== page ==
Film production and distribution company Village Roadshow has confirmed that US video-on-demand giant Netflix is in negotiations to access to its content for a local Australian launch.
Rumours of a local launch of the streaming company are rife, with speculation about a pending Netflix launch rising every few months only to be told by the company that it has no plans for the Australian market at this stage. The most recent rumour pegged an official launch in Australia for next year.
Netflix has remained relatively quiet on plans for a local launch, and the biggest hurdle the company will need to overcome before arriving in the country is signing local content deals to be able to offer a range of TV shows and films in that country. Each region Netflix operates in tends to have differing content available depending on local content deals.
Speaking to ZDNet, Graham Burke, the co-CEO of Village Roadshow, which produces and distributes films in Australia, said Netflix was on its way.
"[On] Netflix, they're talking to our people about supply of products, so they are opening and coming to Australia," he said.
Burke did not put a timeline on its arrival, and although rival services such as Quickflix, Presto, and Ezyflix have moved in to fill the gap in the market by Netflix's absence, the move into Australia would likely bring an end to one line of argument used by people for online copyright infringement about the lack of the availability of a service like Netflix in Australia.
It comes as the Australian government is considering different proposals to crack down on users sharing copyright-infringing TV shows, films, and music online in Australia, with the Attorney-General's Department and the Communications Department developing a number of policy alternatives including the controversial "graduated response" method for deterring online copyright infringement.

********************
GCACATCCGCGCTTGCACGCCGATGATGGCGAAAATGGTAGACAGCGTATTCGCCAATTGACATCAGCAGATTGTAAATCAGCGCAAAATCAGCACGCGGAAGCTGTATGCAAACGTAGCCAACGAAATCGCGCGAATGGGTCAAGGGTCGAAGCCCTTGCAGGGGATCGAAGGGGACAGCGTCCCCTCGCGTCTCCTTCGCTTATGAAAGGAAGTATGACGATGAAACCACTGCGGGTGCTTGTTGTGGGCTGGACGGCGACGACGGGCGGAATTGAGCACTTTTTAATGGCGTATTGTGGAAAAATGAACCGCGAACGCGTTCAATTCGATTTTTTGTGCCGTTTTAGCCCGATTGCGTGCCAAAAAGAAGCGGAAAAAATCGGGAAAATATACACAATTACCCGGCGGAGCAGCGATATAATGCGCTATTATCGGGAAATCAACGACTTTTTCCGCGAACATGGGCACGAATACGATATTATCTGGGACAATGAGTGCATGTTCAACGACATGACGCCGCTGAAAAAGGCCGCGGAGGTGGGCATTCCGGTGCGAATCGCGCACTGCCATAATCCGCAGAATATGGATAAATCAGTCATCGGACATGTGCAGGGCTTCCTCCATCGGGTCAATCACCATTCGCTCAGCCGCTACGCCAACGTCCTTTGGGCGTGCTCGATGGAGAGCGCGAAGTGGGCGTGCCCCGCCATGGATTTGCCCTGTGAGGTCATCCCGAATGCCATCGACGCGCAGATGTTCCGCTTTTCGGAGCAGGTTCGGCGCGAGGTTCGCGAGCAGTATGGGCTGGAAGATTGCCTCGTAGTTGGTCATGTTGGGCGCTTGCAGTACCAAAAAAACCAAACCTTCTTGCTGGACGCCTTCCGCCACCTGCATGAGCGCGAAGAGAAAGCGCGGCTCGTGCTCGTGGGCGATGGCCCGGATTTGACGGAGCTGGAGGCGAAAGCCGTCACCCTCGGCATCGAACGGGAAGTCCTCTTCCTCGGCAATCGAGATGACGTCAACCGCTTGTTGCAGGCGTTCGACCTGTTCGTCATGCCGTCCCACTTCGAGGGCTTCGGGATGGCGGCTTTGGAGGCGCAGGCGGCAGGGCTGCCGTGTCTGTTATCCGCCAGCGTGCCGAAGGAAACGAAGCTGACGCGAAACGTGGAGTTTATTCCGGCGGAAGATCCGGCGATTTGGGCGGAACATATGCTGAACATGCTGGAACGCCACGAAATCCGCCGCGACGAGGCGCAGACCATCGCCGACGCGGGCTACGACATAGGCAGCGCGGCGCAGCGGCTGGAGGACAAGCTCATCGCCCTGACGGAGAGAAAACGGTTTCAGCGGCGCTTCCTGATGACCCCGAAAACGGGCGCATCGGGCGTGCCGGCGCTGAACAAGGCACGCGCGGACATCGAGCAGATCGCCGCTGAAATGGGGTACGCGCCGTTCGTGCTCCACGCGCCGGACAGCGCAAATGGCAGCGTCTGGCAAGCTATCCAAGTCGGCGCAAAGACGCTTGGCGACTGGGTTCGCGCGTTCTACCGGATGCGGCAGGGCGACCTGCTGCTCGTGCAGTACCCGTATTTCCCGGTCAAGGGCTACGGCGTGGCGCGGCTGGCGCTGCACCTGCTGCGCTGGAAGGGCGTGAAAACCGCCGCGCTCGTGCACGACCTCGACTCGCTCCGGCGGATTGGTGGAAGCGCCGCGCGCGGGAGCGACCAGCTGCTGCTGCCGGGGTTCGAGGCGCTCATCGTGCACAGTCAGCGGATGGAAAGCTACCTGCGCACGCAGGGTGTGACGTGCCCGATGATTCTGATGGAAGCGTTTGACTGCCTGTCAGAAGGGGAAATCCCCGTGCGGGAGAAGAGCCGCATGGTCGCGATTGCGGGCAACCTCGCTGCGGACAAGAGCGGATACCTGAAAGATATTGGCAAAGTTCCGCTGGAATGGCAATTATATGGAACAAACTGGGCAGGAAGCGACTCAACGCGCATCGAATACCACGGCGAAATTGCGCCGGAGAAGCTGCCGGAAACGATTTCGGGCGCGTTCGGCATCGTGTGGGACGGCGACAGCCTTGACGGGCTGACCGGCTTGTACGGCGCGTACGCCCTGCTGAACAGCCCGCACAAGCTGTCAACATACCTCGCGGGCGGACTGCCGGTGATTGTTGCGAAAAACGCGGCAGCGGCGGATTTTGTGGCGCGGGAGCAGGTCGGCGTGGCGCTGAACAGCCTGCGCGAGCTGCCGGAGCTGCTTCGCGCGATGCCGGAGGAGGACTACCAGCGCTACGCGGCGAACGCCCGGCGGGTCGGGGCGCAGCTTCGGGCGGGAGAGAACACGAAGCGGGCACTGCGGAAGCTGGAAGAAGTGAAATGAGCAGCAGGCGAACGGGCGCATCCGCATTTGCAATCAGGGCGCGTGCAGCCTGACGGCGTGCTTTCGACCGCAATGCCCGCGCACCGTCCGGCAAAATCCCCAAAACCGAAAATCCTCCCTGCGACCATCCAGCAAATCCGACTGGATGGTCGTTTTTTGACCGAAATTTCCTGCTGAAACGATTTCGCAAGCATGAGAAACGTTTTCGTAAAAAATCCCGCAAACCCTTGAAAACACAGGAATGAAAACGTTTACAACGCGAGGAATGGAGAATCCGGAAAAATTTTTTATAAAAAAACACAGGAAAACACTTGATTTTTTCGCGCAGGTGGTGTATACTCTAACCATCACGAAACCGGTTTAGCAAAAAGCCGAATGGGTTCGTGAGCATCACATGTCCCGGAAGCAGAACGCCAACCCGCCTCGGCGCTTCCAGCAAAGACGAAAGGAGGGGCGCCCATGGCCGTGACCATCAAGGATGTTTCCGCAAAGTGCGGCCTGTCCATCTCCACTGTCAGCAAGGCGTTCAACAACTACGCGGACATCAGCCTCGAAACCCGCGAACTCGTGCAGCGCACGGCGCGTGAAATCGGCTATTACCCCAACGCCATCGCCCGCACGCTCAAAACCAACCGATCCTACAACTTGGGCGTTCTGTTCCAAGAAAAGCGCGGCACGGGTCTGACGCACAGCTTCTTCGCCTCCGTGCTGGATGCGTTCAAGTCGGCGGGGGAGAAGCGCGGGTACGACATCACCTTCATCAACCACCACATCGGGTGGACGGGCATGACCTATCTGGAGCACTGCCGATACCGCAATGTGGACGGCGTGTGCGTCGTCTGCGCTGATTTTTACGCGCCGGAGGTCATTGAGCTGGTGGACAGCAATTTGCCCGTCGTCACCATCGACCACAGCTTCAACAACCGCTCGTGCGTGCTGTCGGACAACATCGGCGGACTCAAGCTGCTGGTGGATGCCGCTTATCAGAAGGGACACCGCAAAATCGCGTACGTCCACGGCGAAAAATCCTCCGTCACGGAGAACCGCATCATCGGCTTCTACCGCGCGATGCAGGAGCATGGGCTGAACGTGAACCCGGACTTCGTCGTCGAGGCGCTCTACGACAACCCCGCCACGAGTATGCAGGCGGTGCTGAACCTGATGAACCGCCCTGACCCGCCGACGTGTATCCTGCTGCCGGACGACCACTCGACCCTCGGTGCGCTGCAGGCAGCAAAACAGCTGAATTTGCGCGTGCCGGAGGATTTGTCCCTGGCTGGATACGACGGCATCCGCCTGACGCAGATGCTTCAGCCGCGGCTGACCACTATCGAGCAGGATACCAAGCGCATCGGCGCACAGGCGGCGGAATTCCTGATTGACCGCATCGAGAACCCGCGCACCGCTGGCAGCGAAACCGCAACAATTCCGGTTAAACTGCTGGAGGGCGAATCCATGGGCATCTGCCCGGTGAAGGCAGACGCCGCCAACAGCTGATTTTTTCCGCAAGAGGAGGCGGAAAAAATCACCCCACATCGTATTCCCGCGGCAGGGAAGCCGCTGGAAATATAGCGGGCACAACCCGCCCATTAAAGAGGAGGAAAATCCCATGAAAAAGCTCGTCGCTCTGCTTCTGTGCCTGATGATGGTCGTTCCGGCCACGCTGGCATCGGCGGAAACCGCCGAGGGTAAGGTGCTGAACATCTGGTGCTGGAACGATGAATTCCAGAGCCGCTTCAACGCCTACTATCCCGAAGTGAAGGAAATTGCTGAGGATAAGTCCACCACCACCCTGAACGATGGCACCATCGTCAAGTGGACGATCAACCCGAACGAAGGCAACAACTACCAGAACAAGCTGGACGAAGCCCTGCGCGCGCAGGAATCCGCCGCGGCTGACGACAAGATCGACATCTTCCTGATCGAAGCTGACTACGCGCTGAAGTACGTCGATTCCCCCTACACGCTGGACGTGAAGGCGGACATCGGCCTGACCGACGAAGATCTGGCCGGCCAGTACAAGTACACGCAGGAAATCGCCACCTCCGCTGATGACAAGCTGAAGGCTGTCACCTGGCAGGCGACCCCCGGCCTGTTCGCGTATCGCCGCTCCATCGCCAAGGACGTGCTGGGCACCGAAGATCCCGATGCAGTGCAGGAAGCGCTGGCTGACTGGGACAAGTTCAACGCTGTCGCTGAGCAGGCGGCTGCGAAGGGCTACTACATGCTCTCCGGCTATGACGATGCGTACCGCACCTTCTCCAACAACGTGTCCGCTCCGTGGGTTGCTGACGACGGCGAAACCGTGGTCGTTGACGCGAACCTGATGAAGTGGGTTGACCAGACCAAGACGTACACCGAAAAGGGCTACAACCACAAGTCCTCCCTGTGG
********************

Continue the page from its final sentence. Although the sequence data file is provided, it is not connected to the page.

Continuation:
Although Burke couldn't put a figure on how much it was costing his company, he said that copyright infringement was "becoming like a bushfire" in Australia.
"Our numbers are soft, but also just the sheer number of anecdotal reports. It's just massive," he said.
"We make AU$2.6 billion-worth of films in Australia. If the piracy thing is not nailed, it's over mate. O-V-E-R."
One of the most common arguments made for why Australians turn to piracy is the delayed release of TV shows and films. In Australia, internet service provider iiNet pointed out that The Lego Movie, distributed by Village Roadshow, was not released until two months after the US release. Burke said this was a one-off, and attacked iiNet's chief regulatory officer Steve Dalby for making the claim.
"The reason Lego was delayed because it was an Australian film."
"The Lego Movie, with iiNet along with all the lies they tell, and they know they're telling lies, a lot of good decent people out there have a bunch of assumptions they believe to be correct [because of iiNet]. They know that Lego was a rare exception. The reason Lego was delayed because it was an Australian film," he said.
"We made the decision to hold it off a couple of months until the school holiday break so kids could see it in the holidays which is when they want to see it. That was a one off. It's not an example of how films are delayed in Australia."
Burke advocates a policy to be implemented by the government that would see users sent "education" notices that advise them to cease infringing.
"They'd start with a notice to people saying 'are you aware that this is not a victimless crime? Other people will lose their jobs'," he said.
Burke suggested that users' internet download speeds should be slowed down if they're caught infringing multiple times.